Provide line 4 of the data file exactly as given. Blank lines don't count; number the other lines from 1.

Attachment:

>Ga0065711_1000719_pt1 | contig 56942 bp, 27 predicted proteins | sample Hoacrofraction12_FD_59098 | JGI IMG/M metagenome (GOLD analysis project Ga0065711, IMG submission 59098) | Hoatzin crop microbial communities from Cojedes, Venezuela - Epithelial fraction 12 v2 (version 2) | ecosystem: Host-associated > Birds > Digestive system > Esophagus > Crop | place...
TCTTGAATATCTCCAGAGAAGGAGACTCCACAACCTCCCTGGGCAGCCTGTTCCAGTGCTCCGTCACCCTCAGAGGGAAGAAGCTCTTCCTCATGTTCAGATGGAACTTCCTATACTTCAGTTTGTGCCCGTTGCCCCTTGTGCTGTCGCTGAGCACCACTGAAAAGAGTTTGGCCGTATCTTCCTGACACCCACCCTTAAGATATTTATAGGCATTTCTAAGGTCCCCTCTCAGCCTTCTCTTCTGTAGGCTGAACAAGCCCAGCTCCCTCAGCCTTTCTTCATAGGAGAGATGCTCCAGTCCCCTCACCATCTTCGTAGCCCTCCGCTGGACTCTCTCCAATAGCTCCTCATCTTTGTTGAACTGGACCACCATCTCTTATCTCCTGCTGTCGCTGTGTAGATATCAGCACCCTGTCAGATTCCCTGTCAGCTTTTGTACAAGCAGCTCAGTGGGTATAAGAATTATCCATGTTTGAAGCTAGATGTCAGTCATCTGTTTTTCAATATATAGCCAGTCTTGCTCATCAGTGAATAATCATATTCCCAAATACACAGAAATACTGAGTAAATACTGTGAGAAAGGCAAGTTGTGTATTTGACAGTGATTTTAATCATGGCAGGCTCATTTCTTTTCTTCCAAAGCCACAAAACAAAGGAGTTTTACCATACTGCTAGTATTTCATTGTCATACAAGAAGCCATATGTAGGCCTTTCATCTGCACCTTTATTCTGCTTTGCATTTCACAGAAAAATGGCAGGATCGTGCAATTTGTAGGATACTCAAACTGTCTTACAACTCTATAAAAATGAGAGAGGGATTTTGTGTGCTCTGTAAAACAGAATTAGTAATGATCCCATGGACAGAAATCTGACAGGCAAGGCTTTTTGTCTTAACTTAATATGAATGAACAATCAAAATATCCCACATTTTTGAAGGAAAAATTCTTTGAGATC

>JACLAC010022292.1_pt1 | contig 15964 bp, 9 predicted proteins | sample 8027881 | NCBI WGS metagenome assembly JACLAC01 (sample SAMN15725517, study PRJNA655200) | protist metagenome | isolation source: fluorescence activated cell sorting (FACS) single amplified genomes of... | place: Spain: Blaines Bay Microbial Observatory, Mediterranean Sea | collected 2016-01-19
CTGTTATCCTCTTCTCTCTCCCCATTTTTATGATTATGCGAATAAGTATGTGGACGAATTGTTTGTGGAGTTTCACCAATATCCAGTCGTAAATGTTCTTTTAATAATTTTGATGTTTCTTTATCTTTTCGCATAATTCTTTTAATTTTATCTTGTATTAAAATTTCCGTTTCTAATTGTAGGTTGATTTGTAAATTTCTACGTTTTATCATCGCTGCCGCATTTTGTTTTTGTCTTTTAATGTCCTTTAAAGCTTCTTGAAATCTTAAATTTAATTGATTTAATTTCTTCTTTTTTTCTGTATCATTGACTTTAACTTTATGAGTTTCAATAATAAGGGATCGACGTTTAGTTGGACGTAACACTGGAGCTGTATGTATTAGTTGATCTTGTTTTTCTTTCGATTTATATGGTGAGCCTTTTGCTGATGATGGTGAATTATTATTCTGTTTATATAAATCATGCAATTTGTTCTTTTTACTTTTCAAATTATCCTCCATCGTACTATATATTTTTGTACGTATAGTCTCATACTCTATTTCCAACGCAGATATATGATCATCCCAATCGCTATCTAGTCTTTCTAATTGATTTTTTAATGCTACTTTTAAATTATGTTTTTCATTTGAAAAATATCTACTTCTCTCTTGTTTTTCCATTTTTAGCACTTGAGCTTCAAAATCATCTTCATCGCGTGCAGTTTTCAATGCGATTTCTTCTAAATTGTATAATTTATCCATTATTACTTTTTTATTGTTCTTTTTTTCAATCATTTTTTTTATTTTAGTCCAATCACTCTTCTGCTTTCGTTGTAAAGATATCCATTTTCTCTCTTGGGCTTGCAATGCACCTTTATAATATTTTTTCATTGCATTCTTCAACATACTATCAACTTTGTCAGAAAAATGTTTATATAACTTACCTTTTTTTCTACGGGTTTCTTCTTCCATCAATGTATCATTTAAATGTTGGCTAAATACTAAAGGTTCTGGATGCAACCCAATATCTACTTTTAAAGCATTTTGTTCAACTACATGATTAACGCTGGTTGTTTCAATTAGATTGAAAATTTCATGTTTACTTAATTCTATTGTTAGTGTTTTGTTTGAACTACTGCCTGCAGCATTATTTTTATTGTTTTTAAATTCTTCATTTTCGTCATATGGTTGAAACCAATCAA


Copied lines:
CTGTTATCCTCTTCTCTCTCCCCATTTTTATGATTATGCGAATAAGTATGTGGACGAATTGTTTGTGGAGTTTCACCAATATCCAGTCGTAAATGTTCTTTTAATAATTTTGATGTTTCTTTATCTTTTCGCATAATTCTTTTAATTTTATCTTGTATTAAAATTTCCGTTTCTAATTGTAGGTTGATTTGTAAATTTCTACGTTTTATCATCGCTGCCGCATTTTGTTTTTGTCTTTTAATGTCCTTTAAAGCTTCTTGAAATCTTAAATTTAATTGATTTAATTTCTTCTTTTTTTCTGTATCATTGACTTTAACTTTATGAGTTTCAATAATAAGGGATCGACGTTTAGTTGGACGTAACACTGGAGCTGTATGTATTAGTTGATCTTGTTTTTCTTTCGATTTATATGGTGAGCCTTTTGCTGATGATGGTGAATTATTATTCTGTTTATATAAATCATGCAATTTGTTCTTTTTACTTTTCAAATTATCCTCCATCGTACTATATATTTTTGTACGTATAGTCTCATACTCTATTTCCAACGCAGATATATGATCATCCCAATCGCTATCTAGTCTTTCTAATTGATTTTTTAATGCTACTTTTAAATTATGTTTTTCATTTGAAAAATATCTACTTCTCTCTTGTTTTTCCATTTTTAGCACTTGAGCTTCAAAATCATCTTCATCGCGTGCAGTTTTCAATGCGATTTCTTCTAAATTGTATAATTTATCCATTATTACTTTTTTATTGTTCTTTTTTTCAATCATTTTTTTTATTTTAGTCCAATCACTCTTCTGCTTTCGTTGTAAAGATATCCATTTTCTCTCTTGGGCTTGCAATGCACCTTTATAATATTTTTTCATTGCATTCTTCAACATACTATCAACTTTGTCAGAAAAATGTTTATATAACTTACCTTTTTTTCTACGGGTTTCTTCTTCCATCAATGTATCATTTAAATGTTGGCTAAATACTAAAGGTTCTGGATGCAACCCAATATCTACTTTTAAAGCATTTTGTTCAACTACATGATTAACGCTGGTTGTTTCAATTAGATTGAAAATTTCATGTTTACTTAATTCTATTGTTAGTGTTTTGTTTGAACTACTGCCTGCAGCATTATTTTTATTGTTTTTAAATTCTTCATTTTCGTCATATGGTTGAAACCAATCAA